NFL could study effects of college, pro football
The NFL will consider running a study that would examine whether playing in the league is more likely to result in long-term brain disease than only playing college football.
Northwestern University's Hunt Batjer, co-chairman of the NFL's head, neck and spine medical committee, said Thursday that the proposed study would test a group of 100 to 150 former NFL players who are 55 to 65 years old and compare them to ''an age-matched and position-matched cohort of football players who played NCAA but not the pros.''
Both groups would be run through ''a battery of advanced neuropsychological testing, cognitive studies, physical studies,'' Batjer said, in an effort to figure out ''whether an NFL career predicts risks of cognitive decline prematurely.''
He thinks that type of work to trace the long-term effects of playing football would be ''so much more robust than a retrospective survey ... where a lot of the data that we currently have comes from - and is flawed.''
The possible study was among the ideas discussed at league headquarters on Thursday, when the committee wrapped up two days of meetings about concussions and how to improve player safety.
The panel also worked on developing a uniform sideline exam that would be given to any player who might have gotten a concussion during a game. The exam would be used to determine whether the player should be allowed to return to the field that day.
Under the return-to-play guidelines set up a year ago, each team has been allowed to use its own tests to make that decision.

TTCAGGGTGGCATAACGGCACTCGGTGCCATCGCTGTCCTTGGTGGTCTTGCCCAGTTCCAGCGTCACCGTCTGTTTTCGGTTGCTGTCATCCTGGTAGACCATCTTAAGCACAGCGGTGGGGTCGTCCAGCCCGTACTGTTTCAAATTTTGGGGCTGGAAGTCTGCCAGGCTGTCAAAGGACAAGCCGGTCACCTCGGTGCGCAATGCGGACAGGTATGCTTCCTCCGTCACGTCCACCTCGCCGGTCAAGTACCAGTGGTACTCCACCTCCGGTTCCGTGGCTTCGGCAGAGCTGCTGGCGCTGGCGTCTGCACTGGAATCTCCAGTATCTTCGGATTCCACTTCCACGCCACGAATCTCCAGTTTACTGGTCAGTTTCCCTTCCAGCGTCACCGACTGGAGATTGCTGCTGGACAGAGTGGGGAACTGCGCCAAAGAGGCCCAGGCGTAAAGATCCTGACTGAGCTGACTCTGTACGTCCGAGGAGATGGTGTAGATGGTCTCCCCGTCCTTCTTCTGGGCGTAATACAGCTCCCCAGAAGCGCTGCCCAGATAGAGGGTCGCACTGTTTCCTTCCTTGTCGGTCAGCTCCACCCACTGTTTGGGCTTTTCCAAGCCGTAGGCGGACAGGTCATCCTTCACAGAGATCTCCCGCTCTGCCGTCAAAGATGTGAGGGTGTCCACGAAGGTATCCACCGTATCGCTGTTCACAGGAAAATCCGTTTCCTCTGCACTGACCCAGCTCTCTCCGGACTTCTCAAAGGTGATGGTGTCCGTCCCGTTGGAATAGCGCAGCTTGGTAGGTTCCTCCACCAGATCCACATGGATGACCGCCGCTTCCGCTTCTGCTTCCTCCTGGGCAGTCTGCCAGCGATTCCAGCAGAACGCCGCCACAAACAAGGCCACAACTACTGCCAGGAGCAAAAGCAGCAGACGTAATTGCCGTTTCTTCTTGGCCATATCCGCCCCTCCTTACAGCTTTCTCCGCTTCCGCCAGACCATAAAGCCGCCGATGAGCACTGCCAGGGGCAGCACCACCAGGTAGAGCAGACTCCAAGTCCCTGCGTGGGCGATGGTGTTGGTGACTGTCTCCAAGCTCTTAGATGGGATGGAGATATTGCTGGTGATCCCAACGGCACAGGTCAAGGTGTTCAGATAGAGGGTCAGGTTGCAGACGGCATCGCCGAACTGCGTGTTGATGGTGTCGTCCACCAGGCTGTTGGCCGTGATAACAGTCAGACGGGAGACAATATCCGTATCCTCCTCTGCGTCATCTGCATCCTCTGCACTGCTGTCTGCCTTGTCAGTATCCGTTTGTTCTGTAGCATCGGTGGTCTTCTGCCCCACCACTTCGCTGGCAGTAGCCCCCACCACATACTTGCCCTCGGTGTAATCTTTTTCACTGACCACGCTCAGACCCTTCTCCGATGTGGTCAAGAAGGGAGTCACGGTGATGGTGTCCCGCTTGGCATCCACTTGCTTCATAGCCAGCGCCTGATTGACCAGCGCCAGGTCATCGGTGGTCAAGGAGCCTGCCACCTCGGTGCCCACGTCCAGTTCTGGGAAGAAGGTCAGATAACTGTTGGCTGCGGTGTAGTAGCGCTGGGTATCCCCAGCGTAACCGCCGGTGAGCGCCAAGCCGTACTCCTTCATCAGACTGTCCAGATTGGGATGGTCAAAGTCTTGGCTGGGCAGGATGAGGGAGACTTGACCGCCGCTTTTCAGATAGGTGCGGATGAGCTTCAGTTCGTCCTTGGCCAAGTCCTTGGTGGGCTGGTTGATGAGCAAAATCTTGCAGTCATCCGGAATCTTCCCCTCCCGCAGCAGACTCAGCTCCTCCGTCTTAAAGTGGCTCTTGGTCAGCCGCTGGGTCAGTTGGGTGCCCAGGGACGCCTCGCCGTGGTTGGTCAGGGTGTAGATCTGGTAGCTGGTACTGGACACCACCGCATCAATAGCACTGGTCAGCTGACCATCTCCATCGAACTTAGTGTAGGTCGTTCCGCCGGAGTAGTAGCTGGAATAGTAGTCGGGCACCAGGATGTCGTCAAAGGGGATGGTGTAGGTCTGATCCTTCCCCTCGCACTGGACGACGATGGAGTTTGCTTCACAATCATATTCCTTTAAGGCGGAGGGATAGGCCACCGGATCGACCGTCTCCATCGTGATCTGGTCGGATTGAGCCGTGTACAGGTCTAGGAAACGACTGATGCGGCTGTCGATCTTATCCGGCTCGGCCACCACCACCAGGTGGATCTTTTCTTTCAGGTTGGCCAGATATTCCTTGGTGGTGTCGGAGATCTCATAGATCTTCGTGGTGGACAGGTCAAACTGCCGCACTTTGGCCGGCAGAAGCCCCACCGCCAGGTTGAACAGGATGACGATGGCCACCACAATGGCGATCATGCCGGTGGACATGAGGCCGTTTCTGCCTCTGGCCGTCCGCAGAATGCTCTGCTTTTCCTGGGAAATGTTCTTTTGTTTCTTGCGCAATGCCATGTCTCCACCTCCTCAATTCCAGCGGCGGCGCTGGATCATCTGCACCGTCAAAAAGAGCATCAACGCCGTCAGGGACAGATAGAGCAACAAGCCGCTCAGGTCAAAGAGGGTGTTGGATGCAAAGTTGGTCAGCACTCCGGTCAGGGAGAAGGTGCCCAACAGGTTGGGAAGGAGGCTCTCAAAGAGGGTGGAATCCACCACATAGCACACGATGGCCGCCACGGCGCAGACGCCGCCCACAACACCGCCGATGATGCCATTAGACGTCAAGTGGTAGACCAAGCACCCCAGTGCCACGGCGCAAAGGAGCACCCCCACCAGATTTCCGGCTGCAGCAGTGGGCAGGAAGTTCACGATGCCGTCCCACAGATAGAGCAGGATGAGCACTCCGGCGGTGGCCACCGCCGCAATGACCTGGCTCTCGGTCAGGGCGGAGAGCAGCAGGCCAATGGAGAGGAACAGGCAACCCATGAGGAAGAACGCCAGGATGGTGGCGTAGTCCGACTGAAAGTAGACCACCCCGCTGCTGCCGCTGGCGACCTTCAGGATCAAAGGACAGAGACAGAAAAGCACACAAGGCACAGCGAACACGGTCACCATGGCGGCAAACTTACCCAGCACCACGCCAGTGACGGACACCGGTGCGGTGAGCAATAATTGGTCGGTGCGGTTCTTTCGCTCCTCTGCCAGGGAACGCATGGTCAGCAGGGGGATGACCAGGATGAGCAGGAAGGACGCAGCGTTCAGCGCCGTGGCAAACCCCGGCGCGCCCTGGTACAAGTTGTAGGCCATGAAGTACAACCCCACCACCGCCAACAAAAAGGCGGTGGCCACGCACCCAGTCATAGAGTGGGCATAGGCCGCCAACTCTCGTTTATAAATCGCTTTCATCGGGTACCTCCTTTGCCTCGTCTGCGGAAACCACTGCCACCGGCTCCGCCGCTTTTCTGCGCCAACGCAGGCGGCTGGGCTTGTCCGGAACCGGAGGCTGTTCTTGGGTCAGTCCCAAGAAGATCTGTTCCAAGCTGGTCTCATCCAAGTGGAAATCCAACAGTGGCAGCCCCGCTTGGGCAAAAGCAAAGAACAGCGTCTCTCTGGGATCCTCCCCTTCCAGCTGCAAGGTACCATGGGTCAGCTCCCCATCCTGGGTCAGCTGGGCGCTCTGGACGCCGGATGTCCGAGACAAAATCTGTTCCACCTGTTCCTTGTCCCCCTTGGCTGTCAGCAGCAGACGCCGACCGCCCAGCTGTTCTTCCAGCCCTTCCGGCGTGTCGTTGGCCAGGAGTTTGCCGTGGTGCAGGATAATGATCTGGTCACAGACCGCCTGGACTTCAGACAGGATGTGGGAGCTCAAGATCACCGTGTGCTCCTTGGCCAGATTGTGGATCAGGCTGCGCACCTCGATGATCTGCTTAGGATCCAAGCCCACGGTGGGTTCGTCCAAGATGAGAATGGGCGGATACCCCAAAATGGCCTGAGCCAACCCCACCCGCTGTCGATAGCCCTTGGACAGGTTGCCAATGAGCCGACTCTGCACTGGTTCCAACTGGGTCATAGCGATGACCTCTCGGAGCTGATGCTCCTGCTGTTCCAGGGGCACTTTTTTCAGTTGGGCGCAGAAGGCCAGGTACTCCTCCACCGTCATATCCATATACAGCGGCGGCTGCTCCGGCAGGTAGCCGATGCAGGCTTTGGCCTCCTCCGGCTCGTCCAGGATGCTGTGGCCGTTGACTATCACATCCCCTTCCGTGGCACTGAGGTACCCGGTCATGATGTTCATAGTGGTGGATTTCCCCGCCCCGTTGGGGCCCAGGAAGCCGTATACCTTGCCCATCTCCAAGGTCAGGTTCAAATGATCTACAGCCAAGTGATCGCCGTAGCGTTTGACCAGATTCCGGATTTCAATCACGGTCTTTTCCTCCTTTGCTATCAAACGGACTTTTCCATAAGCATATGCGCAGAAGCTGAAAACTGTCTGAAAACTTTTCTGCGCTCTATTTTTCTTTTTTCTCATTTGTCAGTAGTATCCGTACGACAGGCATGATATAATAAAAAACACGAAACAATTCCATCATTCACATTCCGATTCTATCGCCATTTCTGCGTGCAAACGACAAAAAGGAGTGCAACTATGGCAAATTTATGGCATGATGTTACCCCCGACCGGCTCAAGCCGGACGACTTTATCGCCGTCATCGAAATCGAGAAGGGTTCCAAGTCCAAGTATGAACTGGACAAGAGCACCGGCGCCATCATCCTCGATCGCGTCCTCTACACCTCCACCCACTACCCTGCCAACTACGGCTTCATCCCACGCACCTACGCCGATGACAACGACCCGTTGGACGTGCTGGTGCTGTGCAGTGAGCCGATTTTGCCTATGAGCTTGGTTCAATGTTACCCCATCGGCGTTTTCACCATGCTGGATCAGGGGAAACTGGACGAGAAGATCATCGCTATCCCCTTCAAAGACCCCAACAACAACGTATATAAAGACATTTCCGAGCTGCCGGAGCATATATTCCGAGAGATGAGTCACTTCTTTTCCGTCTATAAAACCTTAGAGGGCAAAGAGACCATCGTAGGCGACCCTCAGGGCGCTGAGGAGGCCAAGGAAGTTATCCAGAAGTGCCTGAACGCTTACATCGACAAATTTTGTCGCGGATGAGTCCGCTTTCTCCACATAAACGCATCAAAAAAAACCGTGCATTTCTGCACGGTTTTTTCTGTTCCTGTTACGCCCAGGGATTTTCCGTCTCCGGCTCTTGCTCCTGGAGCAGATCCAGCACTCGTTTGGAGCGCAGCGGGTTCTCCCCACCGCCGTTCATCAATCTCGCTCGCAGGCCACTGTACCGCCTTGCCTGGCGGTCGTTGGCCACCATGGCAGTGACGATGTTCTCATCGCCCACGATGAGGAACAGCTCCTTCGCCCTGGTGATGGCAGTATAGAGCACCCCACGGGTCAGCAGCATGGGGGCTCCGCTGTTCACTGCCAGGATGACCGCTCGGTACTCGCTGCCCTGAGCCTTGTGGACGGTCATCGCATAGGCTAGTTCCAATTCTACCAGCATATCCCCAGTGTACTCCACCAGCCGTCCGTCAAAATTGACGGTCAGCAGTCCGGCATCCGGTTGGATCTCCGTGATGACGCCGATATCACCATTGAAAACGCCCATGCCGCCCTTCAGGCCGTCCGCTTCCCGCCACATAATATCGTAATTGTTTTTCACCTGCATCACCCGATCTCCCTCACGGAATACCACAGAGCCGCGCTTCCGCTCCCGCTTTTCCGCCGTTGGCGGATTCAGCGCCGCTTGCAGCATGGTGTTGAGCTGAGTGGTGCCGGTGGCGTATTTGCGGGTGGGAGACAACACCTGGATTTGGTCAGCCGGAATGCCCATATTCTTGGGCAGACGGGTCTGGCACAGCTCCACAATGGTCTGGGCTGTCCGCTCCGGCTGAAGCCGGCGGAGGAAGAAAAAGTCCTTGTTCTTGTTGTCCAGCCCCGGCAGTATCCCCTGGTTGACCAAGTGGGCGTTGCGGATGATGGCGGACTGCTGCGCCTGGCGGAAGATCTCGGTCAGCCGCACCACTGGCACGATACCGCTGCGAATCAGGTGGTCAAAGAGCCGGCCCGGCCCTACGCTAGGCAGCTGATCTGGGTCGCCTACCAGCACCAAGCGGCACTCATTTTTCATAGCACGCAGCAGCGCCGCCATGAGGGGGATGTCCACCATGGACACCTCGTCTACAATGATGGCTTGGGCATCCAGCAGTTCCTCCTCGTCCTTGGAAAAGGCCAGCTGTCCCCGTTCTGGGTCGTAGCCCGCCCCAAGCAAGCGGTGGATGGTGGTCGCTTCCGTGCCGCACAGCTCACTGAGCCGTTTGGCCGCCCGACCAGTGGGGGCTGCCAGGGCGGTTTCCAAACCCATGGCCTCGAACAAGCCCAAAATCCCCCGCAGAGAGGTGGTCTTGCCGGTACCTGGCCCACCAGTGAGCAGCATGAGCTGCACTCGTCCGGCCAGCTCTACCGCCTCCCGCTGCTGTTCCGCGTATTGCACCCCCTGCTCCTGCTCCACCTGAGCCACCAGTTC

''What we want to do is develop a tool on the sidelines for concussion that all the team physicians, all the professional football athletic trainers, can use consistently, so in Seattle they do it the same way they do it in New Orleans,'' said co-chairman Richard Ellenbogen of the University of Washington. ''We're not dictating medical care; we're setting up guidelines. We've been doing it in the past in a way that everybody does their own thing, but consistency might elevate everybody's game.''
The standardized exam would include three components: cognitive, with questions for the player; neurological, with the athletic trainer or doctor examining the player's eyes and doing hands-on physical checks; and a balance test. The new exam needs to be vetted by the teams and approved by the league, but Ellenbogen said he expects it to be in place by next season - and possibly as soon as this season.
Other proposals looked at Thursday:
-a database that would keep track of each player's medical history, including noting each time during his NFL career he sustains a head impact, including in practice;
-a statistical review of all published literature about head trauma in sports and cognitive decline;
-an interactive website to give current and former NFL players information about brain injuries and possible treatments.
''We don't want somebody to be onto something and have our athletes deprived of it,'' Batjer said.